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B-cell activity of polyclonal antithymocyte globulins.

Research paper by Martin S MS Zand

Indexed on: 14 Dec '06Published on: 14 Dec '06Published in: Transplantation



Abstract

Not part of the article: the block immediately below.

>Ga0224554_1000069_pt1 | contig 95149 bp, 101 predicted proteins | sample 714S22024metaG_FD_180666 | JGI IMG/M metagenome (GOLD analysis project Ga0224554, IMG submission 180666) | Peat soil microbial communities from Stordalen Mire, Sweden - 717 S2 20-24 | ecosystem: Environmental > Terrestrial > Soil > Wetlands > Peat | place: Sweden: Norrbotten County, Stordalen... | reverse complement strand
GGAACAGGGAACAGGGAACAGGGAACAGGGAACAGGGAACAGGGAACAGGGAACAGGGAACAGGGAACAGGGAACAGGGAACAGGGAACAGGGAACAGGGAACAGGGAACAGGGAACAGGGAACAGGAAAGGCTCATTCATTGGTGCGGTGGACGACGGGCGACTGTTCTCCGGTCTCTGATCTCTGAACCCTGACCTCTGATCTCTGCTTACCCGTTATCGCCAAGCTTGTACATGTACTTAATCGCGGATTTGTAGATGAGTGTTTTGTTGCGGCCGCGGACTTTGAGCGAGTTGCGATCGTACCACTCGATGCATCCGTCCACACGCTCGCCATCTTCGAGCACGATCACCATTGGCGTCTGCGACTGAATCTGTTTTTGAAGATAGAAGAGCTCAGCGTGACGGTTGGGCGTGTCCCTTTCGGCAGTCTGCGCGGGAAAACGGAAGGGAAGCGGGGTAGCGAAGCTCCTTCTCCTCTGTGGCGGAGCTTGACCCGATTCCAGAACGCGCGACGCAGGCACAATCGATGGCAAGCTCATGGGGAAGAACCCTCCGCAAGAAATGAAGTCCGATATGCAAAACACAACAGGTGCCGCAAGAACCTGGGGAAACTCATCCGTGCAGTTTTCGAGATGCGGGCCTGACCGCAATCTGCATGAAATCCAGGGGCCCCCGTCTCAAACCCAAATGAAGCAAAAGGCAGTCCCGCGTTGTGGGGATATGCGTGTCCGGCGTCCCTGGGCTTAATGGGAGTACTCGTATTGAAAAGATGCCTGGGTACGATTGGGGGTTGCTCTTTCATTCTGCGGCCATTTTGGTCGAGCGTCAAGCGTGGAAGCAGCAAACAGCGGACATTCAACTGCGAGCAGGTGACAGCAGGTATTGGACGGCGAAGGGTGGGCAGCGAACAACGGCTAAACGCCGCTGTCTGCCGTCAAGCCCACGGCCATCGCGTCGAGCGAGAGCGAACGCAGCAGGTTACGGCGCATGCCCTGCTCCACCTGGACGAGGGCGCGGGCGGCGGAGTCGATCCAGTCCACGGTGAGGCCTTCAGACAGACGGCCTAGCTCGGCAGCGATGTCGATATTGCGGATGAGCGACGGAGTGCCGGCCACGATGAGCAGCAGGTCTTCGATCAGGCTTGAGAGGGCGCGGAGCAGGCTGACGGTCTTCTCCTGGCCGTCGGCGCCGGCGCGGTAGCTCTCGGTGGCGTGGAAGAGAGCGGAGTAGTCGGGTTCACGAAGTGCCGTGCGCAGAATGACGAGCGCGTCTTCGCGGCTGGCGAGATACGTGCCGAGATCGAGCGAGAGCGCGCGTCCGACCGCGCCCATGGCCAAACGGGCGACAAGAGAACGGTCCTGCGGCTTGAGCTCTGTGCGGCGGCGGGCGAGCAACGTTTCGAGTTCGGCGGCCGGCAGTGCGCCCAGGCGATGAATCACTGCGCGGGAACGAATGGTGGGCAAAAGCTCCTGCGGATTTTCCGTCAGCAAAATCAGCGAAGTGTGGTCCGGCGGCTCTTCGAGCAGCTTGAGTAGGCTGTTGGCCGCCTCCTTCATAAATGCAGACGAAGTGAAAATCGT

Polyclonal antithymocyte globulins (AThG) are a subset of antilymphocyte antibody preparations derived from the sera of rabbits or horses immunized with unfractionated cells isolated from pediatric human thymi. In vivo, AThG preparations have been used to successfully treat antibody mediated rejection in kidney transplant recipients. In vitro, AThG can induce apoptosis of naïve and memory B cells and terminally differentiated plasma cells. The presence of B-cell reactive antibodies in AThG results from a thymic inoculum containing a significant percentage of CD20(+) B cells and CD138(+) plasma cells. In this paper, the experimental and clinical evidence supporting the B-cell activity of AThG preparations, and their mechanisms of action, are reviewed.